Bono Mack sponsored the Truth in Fur Labeling Act, to require accurate labeling of garments trimmed in animal fur so consumers aren’t deceived by unlabeled jackets falsely advertised as “faux.” And with her help, this animal welfare and consumer protection bill passed the House this year by a voice vote. She has actively supported a raft of other bills, on animal fighting, banning horse slaughter, and other issues.

Sutton sponsored the Dog Fighting Prohibition Act, and thanks to her work, many of the provisions from her bill were adopted as part of the Farm Bill passed by Congress in 2008. The legislation increased the federal penalties for dogfighting and cockfighting up to five years in prison, and banned the possession and training of animals for the purpose of fighting. She has supported a wide range of animal protection efforts in Congress, including efforts to crack down on puppy mill abuses and stop the inhumane treatment of “downer” cattle too sick or injured to walk.

Peters, in his first term in Congress, led the fight to ban the trafficking in obscene animal “crush” videos, after the Supreme Court invalidated a previous federal law on video depictions of animal cruelty. His new, more narrowly crafted legislation passed the House this year by a vote of 416-3. Peters, too, has supported a number of animal protection bills, on horse slaughter, chimps in research, fur labeling, and puppy mills.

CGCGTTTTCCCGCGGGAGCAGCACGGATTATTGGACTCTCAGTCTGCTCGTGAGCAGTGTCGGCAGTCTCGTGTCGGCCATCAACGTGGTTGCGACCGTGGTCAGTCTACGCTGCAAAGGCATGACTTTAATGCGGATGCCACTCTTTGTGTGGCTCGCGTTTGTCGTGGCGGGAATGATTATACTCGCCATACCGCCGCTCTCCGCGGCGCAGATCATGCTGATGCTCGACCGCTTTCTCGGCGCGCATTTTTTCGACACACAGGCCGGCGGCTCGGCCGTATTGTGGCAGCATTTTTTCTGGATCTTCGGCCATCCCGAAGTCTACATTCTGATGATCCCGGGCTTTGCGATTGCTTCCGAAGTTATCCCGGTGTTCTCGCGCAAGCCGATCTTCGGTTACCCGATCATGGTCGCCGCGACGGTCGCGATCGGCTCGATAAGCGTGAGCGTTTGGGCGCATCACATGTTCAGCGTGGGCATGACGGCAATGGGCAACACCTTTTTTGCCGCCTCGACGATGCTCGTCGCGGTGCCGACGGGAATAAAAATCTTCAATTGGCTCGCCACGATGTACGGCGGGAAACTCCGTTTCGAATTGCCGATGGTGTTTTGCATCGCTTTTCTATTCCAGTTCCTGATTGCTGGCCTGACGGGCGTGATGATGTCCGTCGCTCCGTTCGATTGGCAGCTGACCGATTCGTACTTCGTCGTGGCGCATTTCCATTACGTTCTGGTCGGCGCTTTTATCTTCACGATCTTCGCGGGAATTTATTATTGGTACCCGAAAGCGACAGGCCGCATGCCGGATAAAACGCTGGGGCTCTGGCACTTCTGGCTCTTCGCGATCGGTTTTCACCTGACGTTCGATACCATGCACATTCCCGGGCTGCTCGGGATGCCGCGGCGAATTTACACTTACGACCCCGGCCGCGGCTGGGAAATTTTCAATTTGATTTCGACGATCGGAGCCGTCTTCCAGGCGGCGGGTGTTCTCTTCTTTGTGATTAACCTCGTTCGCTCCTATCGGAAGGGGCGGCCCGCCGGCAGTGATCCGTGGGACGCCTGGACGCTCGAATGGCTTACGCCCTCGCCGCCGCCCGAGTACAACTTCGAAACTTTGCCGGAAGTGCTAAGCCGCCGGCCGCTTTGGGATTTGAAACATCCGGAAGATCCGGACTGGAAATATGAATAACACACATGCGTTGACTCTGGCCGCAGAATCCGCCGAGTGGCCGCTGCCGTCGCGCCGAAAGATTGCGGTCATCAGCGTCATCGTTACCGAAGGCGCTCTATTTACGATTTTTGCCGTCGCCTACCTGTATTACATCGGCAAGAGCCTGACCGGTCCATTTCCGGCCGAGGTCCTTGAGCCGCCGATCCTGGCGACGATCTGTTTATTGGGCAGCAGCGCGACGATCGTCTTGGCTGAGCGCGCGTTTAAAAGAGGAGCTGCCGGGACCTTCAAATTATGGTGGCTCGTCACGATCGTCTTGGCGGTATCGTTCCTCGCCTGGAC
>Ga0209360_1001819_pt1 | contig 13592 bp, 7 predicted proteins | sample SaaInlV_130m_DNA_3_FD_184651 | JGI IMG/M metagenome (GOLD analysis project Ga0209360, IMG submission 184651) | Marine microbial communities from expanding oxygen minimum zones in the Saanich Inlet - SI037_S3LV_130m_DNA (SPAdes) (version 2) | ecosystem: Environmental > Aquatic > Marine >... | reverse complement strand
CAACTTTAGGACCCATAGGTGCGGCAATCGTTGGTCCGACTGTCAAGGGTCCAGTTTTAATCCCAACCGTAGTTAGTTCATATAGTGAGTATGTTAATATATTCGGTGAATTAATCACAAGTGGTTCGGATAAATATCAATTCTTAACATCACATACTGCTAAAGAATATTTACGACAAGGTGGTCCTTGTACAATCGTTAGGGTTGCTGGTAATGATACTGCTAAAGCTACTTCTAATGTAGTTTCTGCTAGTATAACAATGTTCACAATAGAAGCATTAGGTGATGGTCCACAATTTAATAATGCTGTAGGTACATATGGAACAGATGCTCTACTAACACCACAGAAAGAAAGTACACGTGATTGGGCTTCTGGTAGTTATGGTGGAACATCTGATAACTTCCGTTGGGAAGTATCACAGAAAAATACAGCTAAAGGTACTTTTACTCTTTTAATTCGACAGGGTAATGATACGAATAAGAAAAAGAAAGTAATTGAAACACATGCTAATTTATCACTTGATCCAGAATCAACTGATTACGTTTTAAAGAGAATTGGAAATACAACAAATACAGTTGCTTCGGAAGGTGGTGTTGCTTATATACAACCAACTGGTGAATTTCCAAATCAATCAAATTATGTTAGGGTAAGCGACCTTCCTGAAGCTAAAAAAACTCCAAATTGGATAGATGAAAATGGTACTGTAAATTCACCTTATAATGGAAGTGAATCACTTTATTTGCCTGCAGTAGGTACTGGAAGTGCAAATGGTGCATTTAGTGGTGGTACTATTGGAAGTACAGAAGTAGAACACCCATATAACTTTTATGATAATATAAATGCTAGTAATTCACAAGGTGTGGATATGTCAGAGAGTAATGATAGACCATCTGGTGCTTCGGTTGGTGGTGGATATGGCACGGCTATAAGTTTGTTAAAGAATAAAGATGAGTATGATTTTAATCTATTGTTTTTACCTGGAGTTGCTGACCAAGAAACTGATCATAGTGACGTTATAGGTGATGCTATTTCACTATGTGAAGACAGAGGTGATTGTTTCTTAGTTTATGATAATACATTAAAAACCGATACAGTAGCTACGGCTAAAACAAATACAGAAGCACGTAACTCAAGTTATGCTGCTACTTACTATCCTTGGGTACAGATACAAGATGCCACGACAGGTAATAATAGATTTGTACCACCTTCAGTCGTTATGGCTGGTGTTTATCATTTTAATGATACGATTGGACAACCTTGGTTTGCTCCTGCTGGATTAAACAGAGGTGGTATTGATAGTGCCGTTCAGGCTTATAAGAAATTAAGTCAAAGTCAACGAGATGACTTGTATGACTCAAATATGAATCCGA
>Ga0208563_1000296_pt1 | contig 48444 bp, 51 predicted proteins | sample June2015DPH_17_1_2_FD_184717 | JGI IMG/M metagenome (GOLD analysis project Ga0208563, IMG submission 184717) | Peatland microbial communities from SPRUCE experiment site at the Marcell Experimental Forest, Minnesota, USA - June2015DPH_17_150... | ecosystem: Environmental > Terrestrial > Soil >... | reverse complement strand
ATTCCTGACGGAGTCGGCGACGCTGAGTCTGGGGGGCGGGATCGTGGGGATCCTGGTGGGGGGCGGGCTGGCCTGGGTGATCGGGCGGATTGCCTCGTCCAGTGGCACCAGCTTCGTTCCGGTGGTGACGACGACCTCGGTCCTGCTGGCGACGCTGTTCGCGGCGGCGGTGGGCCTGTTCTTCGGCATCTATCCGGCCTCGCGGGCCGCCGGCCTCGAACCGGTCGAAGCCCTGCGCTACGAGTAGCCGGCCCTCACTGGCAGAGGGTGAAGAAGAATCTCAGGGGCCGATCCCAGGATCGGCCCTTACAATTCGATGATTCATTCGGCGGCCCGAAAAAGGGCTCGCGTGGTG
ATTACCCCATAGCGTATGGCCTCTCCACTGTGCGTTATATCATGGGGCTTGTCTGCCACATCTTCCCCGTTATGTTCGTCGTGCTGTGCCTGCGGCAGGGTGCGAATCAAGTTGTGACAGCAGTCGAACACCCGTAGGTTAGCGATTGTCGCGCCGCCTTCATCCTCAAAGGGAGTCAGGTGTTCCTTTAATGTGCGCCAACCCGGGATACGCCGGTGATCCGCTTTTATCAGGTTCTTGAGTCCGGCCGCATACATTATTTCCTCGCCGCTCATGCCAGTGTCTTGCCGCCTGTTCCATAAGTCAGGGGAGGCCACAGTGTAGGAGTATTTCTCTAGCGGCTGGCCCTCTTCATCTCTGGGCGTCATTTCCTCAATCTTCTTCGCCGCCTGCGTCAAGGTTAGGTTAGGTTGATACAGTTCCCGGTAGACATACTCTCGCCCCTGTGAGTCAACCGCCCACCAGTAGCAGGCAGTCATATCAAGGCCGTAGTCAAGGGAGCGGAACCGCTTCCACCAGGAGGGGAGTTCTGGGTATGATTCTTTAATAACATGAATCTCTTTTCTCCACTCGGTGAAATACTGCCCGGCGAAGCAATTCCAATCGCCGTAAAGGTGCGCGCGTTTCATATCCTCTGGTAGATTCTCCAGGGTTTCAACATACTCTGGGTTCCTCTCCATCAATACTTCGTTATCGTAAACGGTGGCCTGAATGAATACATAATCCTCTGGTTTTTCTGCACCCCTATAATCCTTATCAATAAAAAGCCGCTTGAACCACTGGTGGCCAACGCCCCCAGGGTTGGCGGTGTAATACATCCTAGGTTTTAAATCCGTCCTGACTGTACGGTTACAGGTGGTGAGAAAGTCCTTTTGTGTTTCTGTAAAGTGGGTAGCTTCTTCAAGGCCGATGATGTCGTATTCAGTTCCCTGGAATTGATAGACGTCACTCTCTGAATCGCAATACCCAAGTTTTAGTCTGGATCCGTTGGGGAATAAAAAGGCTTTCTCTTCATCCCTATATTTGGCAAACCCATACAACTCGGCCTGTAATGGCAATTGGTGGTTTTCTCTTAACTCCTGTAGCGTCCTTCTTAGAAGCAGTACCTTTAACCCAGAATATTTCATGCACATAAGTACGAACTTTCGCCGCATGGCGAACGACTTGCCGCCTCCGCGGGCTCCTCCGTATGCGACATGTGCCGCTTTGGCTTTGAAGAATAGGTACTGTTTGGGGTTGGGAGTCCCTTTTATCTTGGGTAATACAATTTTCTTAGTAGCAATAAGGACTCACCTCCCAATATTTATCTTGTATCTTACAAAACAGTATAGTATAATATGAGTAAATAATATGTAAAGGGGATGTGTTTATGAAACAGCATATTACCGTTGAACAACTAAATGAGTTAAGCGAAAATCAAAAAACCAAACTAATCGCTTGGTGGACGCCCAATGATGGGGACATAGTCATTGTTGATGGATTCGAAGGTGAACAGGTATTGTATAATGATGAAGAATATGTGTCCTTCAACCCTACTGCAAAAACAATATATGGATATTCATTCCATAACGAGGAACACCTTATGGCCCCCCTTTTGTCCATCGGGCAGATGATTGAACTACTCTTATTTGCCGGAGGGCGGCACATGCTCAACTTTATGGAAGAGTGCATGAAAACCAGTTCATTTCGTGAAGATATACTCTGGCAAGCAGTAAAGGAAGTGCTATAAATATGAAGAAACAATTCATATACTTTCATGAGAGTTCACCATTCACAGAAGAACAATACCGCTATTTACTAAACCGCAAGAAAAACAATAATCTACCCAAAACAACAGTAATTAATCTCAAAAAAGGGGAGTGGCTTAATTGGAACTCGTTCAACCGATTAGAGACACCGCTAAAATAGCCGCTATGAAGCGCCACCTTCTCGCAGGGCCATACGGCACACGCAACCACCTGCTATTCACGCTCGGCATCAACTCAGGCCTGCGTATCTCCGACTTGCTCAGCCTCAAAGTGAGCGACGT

HSLF took out TV ads in this suburban Detroit district two years ago, and helped to defeat then-Rep. Joe Knollenberg, who had one of the worst records on animal cruelty in the entire Congress. Knollenberg had voted time and time again opposing common-sense animal protection bills, and we exposed his record of siding with animal abusers. Peters’ opponent this time around, Rocky Raczkowski, voted to allow the target shooting of mourning doves for the first time in a century when he served in the Michigan Legislature, but thankfully Michigan citizens later rejected this attempt by Raczkowski and his allies to trample over 100 years of dove protection, voting 69-31 statewide against shooting doves.

We need all of these leaders back in Congress next year to continue their animal protection work, and HSLF is fighting hard to help them and other humane lawmakers around the country win reelection. We need every person who cares about animals to support humane candidates at the polls, and stand up for the people who are standing up for animals. Please send these TV ads to your friends and family, and consider making a donation to help HSLF keep the ads on the air and continue our critical work in elections around the country. And please visit our Voter Guide to find HSLF-backed candidates in your area.